Okay, you know all those annoying, gnat-like parts of life that you tend to ignore when you’re
trying to run a small business? Little fees and seemingly insignificant regulations and accidental slides into overtime and things that just don’t seem like a big enough deal to worry about? They’re the things you know you’re supposed to deal with but you just say “I don’t have time to worry about that.” Well, unemployment insurance tax falls squarely into that category. And you need to make time.
Unemployment insurance taxes are the taxes you pay to cover costs like federal and state unemployment payouts, retraining programs, the cost of workforce commissions and other things to help people cope when they’ve lost their jobs. In Texas, it starts off, in a new business, as 2.7 percent of the first $9,000 of an employee’s taxable wages or the industry average (this is very rare), whichever is higher. If you’re in an industry with a lot of turnover, it could be higher. Currently, its some specialized sub industries of manufacturing.
After you’ve been paying the tax for four quarters, you get what they call an experience rate. If you pay your taxes on time and if no one files any claims against you for unjustly firing them, your tax rate shrinks because the government doesn’t consider you to be the kind of business owner who is going to be churning out lots of previous employees who are now seeking government help. For example, I’ve never had an unemployment claim and I pay about the lowest possible unemployment insurance tax. If you have a lot of churn and burn in your company, it might go up to 7.49 percent. And here’s where it gets tricky.
Let’s say you have an employee who was just a bad hire all around and you wind up firing this person. This person files a claim with the Texas Workforce Commission that you “done him dirty” and fired him without cause. Now the Texas Workforce commission sends you a letter informing you that because of this circumstance, your unemployment insurance is going up a point. Now you’ll be paying 3.7 percent of the income on all your hires. This makes you very mad. You complain to people. You grouse about how the employee was totally worthless and now he does this! But in the end, one percent seems so small. It’s like a gnat. It’s one of those things that makes you say “I don’t have time (or money) to fight this stupid battle.” So you ignore it. After all, it will probably cost you around $500 to hire an attorney or an HR consultant to help you fight this claim, collecting all the documents regarding how this employee was a slacker and wouldn’t do his work, how you warned him, how he refused to change. It’s a hassle. It’s an expense. Let it go.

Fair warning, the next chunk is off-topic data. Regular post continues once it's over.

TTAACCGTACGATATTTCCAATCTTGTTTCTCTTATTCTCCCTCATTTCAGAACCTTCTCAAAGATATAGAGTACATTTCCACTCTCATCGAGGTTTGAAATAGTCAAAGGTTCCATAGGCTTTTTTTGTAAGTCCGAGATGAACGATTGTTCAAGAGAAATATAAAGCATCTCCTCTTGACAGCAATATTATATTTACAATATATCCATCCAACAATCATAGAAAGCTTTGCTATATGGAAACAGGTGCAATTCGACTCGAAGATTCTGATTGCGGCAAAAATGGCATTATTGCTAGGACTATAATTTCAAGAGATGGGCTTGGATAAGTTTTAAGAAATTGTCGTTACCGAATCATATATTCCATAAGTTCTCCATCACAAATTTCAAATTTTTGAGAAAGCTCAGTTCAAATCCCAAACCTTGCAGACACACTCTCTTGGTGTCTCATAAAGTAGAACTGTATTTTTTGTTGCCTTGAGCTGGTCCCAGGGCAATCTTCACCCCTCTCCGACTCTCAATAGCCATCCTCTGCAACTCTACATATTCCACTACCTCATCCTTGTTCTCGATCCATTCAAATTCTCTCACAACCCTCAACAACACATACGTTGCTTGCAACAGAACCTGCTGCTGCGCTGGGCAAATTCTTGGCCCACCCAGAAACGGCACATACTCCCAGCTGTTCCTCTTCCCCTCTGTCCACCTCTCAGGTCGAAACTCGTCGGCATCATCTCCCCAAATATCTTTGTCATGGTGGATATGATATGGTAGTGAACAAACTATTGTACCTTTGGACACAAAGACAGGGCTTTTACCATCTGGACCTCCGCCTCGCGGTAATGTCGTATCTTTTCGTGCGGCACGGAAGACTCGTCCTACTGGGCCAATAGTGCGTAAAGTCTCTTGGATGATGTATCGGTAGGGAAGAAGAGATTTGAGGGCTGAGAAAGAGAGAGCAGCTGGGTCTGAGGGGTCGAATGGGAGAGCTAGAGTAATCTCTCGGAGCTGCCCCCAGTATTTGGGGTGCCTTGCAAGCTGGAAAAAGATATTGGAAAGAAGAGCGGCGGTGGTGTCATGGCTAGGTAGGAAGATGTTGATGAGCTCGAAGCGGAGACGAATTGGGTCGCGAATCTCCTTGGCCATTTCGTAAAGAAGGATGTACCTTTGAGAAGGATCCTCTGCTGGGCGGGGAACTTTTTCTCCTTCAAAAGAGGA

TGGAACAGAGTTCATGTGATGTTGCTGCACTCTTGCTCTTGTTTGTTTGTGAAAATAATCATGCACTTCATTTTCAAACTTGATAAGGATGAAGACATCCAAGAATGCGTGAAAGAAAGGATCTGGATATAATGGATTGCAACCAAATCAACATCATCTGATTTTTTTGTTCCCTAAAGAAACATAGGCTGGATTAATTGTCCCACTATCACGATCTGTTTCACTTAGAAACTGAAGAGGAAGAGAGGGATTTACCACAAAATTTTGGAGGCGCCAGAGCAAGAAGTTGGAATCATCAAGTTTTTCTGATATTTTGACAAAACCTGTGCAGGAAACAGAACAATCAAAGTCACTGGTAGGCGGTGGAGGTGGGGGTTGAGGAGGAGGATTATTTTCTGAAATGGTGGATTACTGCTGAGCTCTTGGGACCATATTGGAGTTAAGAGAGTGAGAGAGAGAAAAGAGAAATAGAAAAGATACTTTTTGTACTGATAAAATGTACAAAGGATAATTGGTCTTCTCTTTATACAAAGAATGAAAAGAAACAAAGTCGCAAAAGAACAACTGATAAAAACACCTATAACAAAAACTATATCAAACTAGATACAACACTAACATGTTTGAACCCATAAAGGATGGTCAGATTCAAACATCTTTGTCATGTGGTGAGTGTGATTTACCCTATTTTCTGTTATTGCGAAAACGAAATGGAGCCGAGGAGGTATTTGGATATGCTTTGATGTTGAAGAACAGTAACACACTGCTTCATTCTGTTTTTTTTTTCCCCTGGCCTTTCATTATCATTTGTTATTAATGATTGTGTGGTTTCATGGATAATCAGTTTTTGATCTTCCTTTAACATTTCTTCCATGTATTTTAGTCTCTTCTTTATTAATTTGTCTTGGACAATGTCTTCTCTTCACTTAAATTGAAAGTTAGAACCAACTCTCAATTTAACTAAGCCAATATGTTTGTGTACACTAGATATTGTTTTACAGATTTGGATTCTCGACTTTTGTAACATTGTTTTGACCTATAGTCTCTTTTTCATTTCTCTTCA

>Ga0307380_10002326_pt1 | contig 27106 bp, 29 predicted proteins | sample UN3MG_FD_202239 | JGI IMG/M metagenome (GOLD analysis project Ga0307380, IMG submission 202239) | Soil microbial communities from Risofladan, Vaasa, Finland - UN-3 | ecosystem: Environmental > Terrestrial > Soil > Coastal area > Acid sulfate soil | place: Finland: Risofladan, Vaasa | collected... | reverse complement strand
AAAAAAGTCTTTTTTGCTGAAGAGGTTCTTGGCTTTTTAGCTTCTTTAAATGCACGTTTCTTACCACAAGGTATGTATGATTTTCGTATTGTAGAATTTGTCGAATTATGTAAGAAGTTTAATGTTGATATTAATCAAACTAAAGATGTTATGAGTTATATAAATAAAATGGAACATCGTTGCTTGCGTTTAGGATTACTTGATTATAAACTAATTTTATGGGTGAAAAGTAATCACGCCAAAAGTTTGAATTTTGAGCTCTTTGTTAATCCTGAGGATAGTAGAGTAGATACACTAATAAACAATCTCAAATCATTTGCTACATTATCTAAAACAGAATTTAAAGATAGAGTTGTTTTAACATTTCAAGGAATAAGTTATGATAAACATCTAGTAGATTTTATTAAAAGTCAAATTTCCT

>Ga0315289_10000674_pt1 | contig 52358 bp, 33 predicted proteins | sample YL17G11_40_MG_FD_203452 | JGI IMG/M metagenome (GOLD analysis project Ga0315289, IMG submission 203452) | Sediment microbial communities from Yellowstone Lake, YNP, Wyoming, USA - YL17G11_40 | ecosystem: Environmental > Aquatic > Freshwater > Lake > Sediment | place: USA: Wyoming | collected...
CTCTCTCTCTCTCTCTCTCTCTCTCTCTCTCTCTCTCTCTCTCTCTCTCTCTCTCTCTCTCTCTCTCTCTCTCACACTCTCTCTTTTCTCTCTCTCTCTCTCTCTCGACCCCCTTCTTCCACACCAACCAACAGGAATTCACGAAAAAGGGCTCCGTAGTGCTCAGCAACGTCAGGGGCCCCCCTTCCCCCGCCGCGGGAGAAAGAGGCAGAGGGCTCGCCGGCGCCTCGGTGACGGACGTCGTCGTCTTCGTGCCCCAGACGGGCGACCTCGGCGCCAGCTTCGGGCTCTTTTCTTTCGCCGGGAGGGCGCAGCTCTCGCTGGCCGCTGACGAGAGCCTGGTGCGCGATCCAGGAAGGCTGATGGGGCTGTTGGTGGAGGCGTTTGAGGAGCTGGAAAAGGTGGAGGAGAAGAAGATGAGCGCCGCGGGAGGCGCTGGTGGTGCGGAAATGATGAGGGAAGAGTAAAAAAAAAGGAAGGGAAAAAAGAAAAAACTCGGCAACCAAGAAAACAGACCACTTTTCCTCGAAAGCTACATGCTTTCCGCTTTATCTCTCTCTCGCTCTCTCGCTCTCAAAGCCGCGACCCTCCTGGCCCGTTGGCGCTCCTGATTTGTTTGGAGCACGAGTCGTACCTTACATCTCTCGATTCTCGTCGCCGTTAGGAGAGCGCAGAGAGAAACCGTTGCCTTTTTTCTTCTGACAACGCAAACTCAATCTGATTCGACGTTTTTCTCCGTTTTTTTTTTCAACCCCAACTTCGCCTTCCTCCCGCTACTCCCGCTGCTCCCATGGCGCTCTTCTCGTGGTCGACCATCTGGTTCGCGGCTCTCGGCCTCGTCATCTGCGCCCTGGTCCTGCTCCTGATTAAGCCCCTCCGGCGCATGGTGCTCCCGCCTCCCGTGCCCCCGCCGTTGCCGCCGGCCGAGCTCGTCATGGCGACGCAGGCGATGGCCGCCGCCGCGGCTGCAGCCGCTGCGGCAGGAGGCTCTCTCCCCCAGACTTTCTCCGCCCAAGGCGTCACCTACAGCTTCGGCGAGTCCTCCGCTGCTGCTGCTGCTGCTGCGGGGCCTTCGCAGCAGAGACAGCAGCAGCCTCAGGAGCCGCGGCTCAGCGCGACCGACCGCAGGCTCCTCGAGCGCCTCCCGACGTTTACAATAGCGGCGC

Except that let’s say you have six employees and your previous unemployment insurance tax was 2.7 percent. You previously paid $1,458. Now you’ll be paying $1,998….$500 more. Had you not had that claim, you also might have dropped a point on your unemployment insurance tax when you got your experience rating and then you’d only be paying $918. In the worst-case scenario, you could wind up paying $4,000 in unemployment insurance tax for those employees. And, of course, a lot would have to happen to make that occur, but it’s not impossible.
If you don’t fight the employee’s claim against you, you could become a target for the kinds of people who prey on business owners who don’t bother fighting claims by disgruntled employees. These people are like the ones who defraud your credit card. First they slip in a little expense—say a buck or two—and since you’re not that picky and you don’t want to take the time to figure out where that unauthorized expense came from, you ignore it. Having felt you out, the thief now takes $5,000 or more.
You get the picture.
Unemployment insurance taxes aren’t going to bring down your business and put you out on the street, but if you’re running a small business, ignoring the little things could.
We work with companies on a project basis or on retainer, providing a custom level of HR help designed for your business, with offices in Austin, San Antonio, Dallas and Houston. Contact me at Caroline@valentinehr.com or call (512) 420-8267.